The wife and I scored tickets to see Tina Turner last week at the new Boston Garden. The drive against commuter traffic was pleasant, peaceful and private.

We parked below the new Boston Garden (TD North), at the vortex of Route 93 and Storrow Drive, down four levels. Emerging from the elevator, we faced a rush of humanity in all its glory — lots of exuberant, excited, enthused fans scoring tickets, waiting for the rest room, gathering, grouping and going up to the concert hall.

Like Allen Whiting’s sheep we were herded onto escalators, in long, jovial lines. The fellow behind me observed, “No spring chickens here,” and it was truly a crowd of baby boomers endowed with graying hair and weathered brows.

Clutching our computer-generated tickets, we inched toward the hall. “You’ll love the show!” confided our beaming ticket-taker. “She’s at the top of her form.”

Because we were early, we lingered by the T-shirt vendor and soon sprang for a smart black top, emblazoned with Tina’s name in shiny silver letters. Then we made our way to our seats in the umpteenth row.

We weren’t there but two minutes, when we heard a nearby “psst,” and experienced what so many Vineyarders find. “Hey Tom, what brings you here?” It was Marnie Stanton from Vineyard Haven, at the same concert, in the same section. Small world syndrome. Vineyard syndrome.

Now to the concert.

To prime the audience, the sound system blared the Stones Start Me Up and Springsteen’s Born to Run, then the curtains of the giant stage were drawn back to reveal Tina in black, shimmery tight capris, an off-the-shoulder top and five-inch heels, posing atop a 20-foot pedestal.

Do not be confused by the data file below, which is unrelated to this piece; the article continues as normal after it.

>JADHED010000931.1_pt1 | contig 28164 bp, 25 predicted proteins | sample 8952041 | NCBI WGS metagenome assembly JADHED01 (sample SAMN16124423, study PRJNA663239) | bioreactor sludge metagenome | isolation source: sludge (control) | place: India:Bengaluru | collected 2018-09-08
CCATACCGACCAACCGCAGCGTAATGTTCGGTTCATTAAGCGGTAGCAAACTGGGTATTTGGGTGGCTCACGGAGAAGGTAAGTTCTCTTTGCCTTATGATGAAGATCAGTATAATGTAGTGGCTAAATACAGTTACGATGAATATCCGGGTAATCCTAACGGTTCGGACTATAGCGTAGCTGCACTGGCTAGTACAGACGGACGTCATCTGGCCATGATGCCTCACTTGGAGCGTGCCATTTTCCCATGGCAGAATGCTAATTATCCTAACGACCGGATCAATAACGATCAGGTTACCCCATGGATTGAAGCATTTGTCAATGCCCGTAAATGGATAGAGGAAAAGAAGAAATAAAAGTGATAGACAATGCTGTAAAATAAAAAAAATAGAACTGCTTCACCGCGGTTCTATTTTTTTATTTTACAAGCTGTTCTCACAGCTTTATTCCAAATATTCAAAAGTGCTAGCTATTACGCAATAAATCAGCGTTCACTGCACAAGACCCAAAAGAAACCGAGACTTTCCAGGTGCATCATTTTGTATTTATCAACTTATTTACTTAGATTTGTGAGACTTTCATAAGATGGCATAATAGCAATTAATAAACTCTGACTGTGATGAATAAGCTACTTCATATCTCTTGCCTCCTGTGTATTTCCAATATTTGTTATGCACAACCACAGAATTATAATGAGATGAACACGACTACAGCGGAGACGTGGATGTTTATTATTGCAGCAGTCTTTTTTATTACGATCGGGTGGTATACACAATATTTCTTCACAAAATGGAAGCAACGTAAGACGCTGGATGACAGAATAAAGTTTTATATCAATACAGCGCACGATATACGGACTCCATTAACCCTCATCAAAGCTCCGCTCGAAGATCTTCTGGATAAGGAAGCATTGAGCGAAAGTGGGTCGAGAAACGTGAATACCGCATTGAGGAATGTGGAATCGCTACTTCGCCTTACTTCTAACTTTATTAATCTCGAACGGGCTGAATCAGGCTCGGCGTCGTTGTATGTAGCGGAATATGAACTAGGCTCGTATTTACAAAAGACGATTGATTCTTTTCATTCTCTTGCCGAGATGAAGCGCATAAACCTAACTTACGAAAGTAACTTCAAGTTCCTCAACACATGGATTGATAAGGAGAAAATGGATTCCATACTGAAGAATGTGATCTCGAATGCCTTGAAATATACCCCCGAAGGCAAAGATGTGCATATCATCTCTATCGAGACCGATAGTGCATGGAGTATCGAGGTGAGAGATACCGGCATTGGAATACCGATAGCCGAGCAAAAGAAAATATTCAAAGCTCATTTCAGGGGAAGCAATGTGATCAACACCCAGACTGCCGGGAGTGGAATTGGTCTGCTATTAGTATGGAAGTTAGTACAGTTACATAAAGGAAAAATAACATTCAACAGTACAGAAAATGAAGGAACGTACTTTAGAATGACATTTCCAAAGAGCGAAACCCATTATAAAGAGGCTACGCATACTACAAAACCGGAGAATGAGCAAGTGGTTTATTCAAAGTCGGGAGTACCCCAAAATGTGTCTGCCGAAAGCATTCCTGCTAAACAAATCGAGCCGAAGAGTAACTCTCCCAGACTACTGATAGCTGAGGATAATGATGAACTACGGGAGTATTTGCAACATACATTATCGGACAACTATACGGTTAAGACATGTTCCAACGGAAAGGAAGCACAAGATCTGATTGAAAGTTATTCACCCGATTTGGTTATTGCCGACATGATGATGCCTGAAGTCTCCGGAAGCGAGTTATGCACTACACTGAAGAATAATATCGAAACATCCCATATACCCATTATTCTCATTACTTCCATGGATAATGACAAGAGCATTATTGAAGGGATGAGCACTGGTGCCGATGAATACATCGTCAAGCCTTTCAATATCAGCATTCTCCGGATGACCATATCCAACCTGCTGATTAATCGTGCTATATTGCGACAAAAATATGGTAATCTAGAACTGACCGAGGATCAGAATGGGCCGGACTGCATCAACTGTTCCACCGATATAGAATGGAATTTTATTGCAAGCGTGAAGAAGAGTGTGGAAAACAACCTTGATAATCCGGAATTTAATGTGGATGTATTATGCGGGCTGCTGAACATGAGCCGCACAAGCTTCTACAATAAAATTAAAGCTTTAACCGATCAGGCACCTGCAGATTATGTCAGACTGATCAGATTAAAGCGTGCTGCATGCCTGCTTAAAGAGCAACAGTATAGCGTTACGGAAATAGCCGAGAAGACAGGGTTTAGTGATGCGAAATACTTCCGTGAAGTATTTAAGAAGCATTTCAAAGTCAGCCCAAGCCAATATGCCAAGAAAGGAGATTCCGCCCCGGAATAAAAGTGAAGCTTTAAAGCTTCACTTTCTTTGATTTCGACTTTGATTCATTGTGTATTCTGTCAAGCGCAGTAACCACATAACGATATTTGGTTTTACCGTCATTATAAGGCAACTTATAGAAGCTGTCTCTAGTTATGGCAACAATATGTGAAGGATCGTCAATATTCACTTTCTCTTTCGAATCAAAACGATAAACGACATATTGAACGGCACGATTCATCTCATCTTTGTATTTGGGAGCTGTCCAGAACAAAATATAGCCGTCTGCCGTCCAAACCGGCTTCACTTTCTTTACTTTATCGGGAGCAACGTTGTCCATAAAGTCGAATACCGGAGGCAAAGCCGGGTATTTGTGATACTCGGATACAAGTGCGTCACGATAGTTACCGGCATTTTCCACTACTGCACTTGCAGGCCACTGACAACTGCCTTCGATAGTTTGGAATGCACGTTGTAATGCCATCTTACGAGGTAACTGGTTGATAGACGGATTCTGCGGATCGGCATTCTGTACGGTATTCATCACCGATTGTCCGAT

And the show began.

She danced. She sang. Her voice filled the full-house. It was loud. People screamed, danced, cheered. Tina was amazing. Her voice was alive. Her dance steps were in time with the back-up dancers who were a third her age.

There were blasts of fireworks, scorching searchlights and a 75-foot stage arm that elevated Tina like a figurehead on a ship’s bowsprit above her adoring fans. Definitely a Vegas act.

She sang for an hour, took a break, then sang and danced a second set.

Her back-up band was right on key. Her dancers were delightful. She sang Help! by the Beatles and Jumping Jack Flash by the Stones, but her repertoire celebrated her hits, movie songs and Grammy winners like Proud Mary, What’s Love Got to Do With It, Better Be Good to Me and We Don’t Need Another Hero. She reprised her career, complete with a video montage of highlights.

Tina Turner showed she could shake a leg and carry a tune through some two and a half hours after she first strutted on stage.

It was a show to remember.

We left exhausted and exhilarated by the Queen of Rock’s drama and determination. And to think she turned 69 this week! Would that we all could be in the shape she’s in.

Tom Dresser lives in Oak Bluffs and contributes regularly to the Gazette.